Demonetization and Internal Security of India : by IPS Officer Lohit Matani

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Lohit Matani Demonetisation Internal Security

This Article is a part of a series of Articles on Internal Security and Disaster Management by Lohit Matani. You can check his future Articles by visiting by this page. The Articles would come every Sunday.

Hi friends!

I have a deep interest in Internal Security, Disaster Management and Case Studies on above topics, and I will try to cover the above topics for Mains 2017.

One of the recent developments in this topic is the impact of demonetization on Internal Security. Below, I have made an effort to describe the impact of demonetization on Internal Security, corruption and other economic indicators. I have also given a brief on some international experiences of demonetization across the world.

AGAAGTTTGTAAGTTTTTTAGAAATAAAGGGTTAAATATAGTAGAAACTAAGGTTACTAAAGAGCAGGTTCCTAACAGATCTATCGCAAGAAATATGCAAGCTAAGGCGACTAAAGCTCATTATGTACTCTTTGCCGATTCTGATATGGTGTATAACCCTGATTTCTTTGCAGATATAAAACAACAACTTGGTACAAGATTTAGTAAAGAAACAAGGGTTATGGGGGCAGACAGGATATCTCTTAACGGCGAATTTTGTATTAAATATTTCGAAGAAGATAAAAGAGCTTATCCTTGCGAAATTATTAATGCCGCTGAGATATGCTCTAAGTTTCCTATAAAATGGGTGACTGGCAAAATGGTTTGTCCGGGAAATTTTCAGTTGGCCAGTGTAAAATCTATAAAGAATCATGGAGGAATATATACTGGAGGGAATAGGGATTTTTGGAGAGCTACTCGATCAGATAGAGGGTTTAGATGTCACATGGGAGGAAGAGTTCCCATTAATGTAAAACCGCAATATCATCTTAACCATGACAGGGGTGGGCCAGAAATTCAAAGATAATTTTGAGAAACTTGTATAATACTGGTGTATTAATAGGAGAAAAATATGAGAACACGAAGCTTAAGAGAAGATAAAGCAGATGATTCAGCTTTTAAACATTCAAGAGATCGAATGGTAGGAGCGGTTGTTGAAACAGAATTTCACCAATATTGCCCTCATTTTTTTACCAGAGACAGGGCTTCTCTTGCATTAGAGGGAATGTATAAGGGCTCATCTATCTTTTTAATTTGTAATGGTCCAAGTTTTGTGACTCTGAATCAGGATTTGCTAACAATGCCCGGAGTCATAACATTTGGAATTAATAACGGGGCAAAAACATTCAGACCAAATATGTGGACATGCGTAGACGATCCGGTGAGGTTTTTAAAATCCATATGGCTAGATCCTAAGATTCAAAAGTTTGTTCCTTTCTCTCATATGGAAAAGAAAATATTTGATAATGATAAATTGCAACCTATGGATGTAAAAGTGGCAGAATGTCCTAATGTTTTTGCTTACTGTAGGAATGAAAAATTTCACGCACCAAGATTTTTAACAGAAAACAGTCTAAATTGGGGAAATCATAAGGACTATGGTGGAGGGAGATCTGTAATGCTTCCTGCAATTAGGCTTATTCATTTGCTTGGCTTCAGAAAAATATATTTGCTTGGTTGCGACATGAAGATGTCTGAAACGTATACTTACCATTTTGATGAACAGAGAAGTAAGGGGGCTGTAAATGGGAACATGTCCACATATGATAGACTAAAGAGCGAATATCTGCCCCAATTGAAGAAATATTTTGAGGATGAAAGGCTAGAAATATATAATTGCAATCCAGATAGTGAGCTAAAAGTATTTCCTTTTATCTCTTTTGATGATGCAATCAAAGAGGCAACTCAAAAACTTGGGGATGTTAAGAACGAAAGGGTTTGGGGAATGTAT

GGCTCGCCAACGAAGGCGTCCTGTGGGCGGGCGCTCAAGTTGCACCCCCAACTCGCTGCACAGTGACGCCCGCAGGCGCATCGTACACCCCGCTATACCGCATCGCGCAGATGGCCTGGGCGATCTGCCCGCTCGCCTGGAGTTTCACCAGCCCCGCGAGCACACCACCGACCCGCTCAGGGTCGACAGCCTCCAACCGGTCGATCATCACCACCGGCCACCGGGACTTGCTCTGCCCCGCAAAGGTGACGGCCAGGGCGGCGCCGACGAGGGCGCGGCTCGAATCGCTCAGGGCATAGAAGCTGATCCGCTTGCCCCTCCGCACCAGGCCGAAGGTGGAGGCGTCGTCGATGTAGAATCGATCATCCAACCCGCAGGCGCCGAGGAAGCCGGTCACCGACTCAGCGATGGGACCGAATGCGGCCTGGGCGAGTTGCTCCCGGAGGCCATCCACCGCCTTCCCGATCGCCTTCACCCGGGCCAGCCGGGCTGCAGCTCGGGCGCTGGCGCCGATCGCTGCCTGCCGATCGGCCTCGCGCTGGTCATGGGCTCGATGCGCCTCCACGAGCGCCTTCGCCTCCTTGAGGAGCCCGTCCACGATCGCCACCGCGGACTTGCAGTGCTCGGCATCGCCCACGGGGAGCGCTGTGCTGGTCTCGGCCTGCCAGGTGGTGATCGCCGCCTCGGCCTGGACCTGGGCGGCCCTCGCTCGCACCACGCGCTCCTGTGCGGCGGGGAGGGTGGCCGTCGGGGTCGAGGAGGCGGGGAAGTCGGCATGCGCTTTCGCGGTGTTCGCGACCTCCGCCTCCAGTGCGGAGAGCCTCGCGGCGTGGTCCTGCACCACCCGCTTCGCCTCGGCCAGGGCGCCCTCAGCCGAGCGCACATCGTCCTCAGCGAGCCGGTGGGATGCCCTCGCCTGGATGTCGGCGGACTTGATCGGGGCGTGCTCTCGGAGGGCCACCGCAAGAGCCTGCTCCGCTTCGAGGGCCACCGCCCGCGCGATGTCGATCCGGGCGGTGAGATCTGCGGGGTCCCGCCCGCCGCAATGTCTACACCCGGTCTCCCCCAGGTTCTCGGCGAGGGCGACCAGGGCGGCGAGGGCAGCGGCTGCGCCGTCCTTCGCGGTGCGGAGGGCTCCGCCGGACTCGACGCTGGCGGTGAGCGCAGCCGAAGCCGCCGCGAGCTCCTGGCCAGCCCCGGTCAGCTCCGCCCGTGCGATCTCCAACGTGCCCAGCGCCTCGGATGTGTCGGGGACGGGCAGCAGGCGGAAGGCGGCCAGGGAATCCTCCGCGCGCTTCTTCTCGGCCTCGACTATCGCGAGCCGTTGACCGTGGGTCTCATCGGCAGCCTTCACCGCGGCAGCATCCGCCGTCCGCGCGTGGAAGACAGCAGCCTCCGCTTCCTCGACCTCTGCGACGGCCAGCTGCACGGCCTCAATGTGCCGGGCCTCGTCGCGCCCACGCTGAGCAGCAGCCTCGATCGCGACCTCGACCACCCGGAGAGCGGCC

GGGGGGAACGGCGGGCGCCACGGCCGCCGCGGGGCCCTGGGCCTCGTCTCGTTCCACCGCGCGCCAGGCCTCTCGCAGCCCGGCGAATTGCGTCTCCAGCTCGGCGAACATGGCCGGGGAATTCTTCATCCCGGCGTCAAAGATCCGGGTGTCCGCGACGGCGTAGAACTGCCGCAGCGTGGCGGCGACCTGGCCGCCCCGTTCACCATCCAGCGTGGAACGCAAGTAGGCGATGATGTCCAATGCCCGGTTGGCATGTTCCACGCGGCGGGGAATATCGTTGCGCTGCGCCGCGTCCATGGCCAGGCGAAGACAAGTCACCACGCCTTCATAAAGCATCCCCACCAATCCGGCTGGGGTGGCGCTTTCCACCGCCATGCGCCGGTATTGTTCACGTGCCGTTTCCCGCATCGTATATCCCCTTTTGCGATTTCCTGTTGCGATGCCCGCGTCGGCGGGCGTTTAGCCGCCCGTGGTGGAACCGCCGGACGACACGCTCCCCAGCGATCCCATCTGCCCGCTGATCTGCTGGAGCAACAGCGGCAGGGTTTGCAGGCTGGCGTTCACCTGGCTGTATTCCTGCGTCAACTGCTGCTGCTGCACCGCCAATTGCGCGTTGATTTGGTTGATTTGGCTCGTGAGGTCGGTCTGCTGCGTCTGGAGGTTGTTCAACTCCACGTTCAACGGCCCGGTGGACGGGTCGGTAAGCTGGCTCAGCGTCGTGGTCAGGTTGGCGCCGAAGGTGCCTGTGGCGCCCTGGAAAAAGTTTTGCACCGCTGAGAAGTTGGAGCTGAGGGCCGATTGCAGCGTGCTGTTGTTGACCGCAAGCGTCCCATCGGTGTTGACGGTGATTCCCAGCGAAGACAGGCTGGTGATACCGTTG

1. A brief Introduction – Prime Minister’s Historic Address
  2. What is Demonetization with reference to India?
  3. Impact of Demonetization
  4. Dynamism Shown by the Government
  5. Demonetization Experience in Different Countries

A Brief Introduction- Prime Minister’s Historic Address

On the evening of 8th of November, 2016, Indian Prime Minister Mr. Narendra Modi gave a message to the public on television. The message was regarding ending the scourge of black money and other problems from the Indian society, economy and polity. In a historic move, he declared that the five hundred and one thousand rupee notes will cease to be legal tender from the night of 8th November, 2016. On the other hand, two thousand rupee notes and new notes of five hundred rupees will be placed in circulation.